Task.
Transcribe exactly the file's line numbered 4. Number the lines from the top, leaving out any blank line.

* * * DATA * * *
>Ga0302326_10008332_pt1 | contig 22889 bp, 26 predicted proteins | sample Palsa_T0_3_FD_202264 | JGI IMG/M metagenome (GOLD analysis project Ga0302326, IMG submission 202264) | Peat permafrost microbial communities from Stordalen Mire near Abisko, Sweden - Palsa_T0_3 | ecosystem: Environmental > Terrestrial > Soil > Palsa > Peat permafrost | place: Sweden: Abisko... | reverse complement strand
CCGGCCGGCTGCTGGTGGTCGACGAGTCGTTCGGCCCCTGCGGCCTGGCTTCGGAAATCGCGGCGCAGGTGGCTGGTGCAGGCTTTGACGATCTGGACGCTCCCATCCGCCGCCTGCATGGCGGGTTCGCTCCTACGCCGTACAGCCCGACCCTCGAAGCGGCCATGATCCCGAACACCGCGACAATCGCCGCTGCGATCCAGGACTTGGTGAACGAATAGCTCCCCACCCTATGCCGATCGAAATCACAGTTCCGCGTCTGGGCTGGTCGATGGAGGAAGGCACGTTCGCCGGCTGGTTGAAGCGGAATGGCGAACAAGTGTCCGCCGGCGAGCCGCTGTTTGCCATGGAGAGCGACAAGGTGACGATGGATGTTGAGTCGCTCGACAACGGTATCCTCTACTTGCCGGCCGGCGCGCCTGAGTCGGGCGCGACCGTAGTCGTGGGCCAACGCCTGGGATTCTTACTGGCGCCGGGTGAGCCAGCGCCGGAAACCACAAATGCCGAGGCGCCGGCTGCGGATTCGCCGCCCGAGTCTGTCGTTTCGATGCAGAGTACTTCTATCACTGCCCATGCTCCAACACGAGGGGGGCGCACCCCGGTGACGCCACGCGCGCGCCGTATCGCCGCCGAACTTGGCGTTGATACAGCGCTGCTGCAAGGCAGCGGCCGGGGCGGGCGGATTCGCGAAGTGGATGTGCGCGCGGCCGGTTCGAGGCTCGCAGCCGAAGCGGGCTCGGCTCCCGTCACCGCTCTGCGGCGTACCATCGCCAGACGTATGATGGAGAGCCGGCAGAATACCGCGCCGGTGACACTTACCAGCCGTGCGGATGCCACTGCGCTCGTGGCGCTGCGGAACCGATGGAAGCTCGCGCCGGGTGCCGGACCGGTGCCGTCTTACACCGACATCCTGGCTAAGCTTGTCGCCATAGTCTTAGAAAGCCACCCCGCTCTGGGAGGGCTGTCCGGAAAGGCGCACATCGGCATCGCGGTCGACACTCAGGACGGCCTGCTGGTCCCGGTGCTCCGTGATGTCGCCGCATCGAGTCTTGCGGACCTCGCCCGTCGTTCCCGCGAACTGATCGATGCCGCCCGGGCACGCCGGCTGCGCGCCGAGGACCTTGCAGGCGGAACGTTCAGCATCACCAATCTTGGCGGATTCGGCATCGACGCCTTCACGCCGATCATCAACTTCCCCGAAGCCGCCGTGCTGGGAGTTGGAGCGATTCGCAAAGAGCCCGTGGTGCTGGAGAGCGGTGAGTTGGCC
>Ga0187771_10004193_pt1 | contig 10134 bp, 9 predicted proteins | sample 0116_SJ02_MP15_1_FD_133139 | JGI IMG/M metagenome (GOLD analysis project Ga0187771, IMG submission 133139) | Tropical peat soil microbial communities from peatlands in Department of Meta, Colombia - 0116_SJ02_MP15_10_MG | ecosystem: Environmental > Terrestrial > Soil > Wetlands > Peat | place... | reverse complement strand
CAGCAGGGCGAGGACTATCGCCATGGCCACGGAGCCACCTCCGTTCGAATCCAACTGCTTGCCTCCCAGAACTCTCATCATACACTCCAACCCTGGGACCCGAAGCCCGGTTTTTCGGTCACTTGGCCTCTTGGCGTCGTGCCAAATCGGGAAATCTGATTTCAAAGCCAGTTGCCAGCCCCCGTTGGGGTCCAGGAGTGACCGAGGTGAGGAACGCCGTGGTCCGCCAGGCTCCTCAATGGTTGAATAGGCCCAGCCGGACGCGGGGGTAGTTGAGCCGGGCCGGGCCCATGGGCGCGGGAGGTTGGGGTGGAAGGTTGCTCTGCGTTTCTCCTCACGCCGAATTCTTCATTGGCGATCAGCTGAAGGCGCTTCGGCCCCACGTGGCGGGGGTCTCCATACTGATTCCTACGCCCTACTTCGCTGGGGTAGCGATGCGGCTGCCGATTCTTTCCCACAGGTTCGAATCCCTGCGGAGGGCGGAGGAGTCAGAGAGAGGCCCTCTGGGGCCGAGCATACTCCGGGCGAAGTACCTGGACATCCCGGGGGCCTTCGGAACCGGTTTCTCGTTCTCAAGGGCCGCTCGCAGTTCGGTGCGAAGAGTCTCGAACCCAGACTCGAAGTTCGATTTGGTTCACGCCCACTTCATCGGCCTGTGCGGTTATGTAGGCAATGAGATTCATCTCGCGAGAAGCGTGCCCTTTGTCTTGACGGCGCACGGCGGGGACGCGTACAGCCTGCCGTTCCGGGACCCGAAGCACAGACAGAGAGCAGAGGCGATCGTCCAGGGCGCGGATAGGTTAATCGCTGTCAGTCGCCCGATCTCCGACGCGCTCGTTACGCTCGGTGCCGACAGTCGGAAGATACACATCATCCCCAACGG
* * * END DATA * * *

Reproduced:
CAGCAGGGCGAGGACTATCGCCATGGCCACGGAGCCACCTCCGTTCGAATCCAACTGCTTGCCTCCCAGAACTCTCATCATACACTCCAACCCTGGGACCCGAAGCCCGGTTTTTCGGTCACTTGGCCTCTTGGCGTCGTGCCAAATCGGGAAATCTGATTTCAAAGCCAGTTGCCAGCCCCCGTTGGGGTCCAGGAGTGACCGAGGTGAGGAACGCCGTGGTCCGCCAGGCTCCTCAATGGTTGAATAGGCCCAGCCGGACGCGGGGGTAGTTGAGCCGGGCCGGGCCCATGGGCGCGGGAGGTTGGGGTGGAAGGTTGCTCTGCGTTTCTCCTCACGCCGAATTCTTCATTGGCGATCAGCTGAAGGCGCTTCGGCCCCACGTGGCGGGGGTCTCCATACTGATTCCTACGCCCTACTTCGCTGGGGTAGCGATGCGGCTGCCGATTCTTTCCCACAGGTTCGAATCCCTGCGGAGGGCGGAGGAGTCAGAGAGAGGCCCTCTGGGGCCGAGCATACTCCGGGCGAAGTACCTGGACATCCCGGGGGCCTTCGGAACCGGTTTCTCGTTCTCAAGGGCCGCTCGCAGTTCGGTGCGAAGAGTCTCGAACCCAGACTCGAAGTTCGATTTGGTTCACGCCCACTTCATCGGCCTGTGCGGTTATGTAGGCAATGAGATTCATCTCGCGAGAAGCGTGCCCTTTGTCTTGACGGCGCACGGCGGGGACGCGTACAGCCTGCCGTTCCGGGACCCGAAGCACAGACAGAGAGCAGAGGCGATCGTCCAGGGCGCGGATAGGTTAATCGCTGTCAGTCGCCCGATCTCCGACGCGCTCGTTACGCTCGGTGCCGACAGTCGGAAGATACACATCATCCCCAACGG